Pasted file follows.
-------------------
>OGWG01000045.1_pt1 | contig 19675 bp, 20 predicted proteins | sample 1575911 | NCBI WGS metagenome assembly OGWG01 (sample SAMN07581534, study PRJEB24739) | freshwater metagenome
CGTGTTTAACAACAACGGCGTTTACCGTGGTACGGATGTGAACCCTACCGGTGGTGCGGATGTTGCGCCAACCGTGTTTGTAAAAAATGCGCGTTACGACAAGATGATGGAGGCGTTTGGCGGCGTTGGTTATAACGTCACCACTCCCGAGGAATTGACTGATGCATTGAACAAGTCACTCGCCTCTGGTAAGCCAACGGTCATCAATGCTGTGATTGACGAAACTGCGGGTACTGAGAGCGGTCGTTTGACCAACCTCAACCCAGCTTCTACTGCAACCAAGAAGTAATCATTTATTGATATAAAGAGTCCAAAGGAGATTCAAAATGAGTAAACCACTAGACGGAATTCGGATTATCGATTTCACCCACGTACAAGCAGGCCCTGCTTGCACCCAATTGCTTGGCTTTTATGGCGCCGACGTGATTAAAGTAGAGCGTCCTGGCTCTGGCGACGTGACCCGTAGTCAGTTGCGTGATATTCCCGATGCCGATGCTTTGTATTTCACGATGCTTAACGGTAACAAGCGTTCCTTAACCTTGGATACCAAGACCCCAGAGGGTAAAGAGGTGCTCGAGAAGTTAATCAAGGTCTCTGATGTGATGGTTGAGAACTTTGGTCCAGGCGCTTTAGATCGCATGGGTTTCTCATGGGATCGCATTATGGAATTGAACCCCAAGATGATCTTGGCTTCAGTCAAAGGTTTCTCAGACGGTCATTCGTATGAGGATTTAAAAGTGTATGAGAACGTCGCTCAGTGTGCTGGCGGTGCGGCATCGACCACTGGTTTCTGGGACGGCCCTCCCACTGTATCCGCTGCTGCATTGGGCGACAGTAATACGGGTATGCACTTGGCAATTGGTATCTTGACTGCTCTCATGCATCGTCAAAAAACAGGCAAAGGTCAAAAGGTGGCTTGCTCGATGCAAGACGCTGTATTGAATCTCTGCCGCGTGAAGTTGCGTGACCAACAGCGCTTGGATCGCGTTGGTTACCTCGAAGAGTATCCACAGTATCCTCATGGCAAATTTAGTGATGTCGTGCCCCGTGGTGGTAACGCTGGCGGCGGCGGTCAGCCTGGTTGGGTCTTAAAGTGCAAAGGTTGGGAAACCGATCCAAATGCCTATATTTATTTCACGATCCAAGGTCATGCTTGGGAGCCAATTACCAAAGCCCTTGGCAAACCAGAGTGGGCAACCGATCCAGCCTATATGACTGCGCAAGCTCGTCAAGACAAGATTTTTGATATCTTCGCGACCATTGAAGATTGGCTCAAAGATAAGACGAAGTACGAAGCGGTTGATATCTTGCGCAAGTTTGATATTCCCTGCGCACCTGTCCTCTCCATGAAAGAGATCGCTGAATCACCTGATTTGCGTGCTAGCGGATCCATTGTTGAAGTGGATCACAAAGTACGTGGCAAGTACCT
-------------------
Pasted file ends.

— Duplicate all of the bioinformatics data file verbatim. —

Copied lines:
>OGWG01000045.1_pt1 | contig 19675 bp, 20 predicted proteins | sample 1575911 | NCBI WGS metagenome assembly OGWG01 (sample SAMN07581534, study PRJEB24739) | freshwater metagenome
CGTGTTTAACAACAACGGCGTTTACCGTGGTACGGATGTGAACCCTACCGGTGGTGCGGATGTTGCGCCAACCGTGTTTGTAAAAAATGCGCGTTACGACAAGATGATGGAGGCGTTTGGCGGCGTTGGTTATAACGTCACCACTCCCGAGGAATTGACTGATGCATTGAACAAGTCACTCGCCTCTGGTAAGCCAACGGTCATCAATGCTGTGATTGACGAAACTGCGGGTACTGAGAGCGGTCGTTTGACCAACCTCAACCCAGCTTCTACTGCAACCAAGAAGTAATCATTTATTGATATAAAGAGTCCAAAGGAGATTCAAAATGAGTAAACCACTAGACGGAATTCGGATTATCGATTTCACCCACGTACAAGCAGGCCCTGCTTGCACCCAATTGCTTGGCTTTTATGGCGCCGACGTGATTAAAGTAGAGCGTCCTGGCTCTGGCGACGTGACCCGTAGTCAGTTGCGTGATATTCCCGATGCCGATGCTTTGTATTTCACGATGCTTAACGGTAACAAGCGTTCCTTAACCTTGGATACCAAGACCCCAGAGGGTAAAGAGGTGCTCGAGAAGTTAATCAAGGTCTCTGATGTGATGGTTGAGAACTTTGGTCCAGGCGCTTTAGATCGCATGGGTTTCTCATGGGATCGCATTATGGAATTGAACCCCAAGATGATCTTGGCTTCAGTCAAAGGTTTCTCAGACGGTCATTCGTATGAGGATTTAAAAGTGTATGAGAACGTCGCTCAGTGTGCTGGCGGTGCGGCATCGACCACTGGTTTCTGGGACGGCCCTCCCACTGTATCCGCTGCTGCATTGGGCGACAGTAATACGGGTATGCACTTGGCAATTGGTATCTTGACTGCTCTCATGCATCGTCAAAAAACAGGCAAAGGTCAAAAGGTGGCTTGCTCGATGCAAGACGCTGTATTGAATCTCTGCCGCGTGAAGTTGCGTGACCAACAGCGCTTGGATCGCGTTGGTTACCTCGAAGAGTATCCACAGTATCCTCATGGCAAATTTAGTGATGTCGTGCCCCGTGGTGGTAACGCTGGCGGCGGCGGTCAGCCTGGTTGGGTCTTAAAGTGCAAAGGTTGGGAAACCGATCCAAATGCCTATATTTATTTCACGATCCAAGGTCATGCTTGGGAGCCAATTACCAAAGCCCTTGGCAAACCAGAGTGGGCAACCGATCCAGCCTATATGACTGCGCAAGCTCGTCAAGACAAGATTTTTGATATCTTCGCGACCATTGAAGATTGGCTCAAAGATAAGACGAAGTACGAAGCGGTTGATATCTTGCGCAAGTTTGATATTCCCTGCGCACCTGTCCTCTCCATGAAAGAGATCGCTGAATCACCTGATTTGCGTGCTAGCGGATCCATTGTTGAAGTGGATCACAAAGTACGTGGCAAGTACCT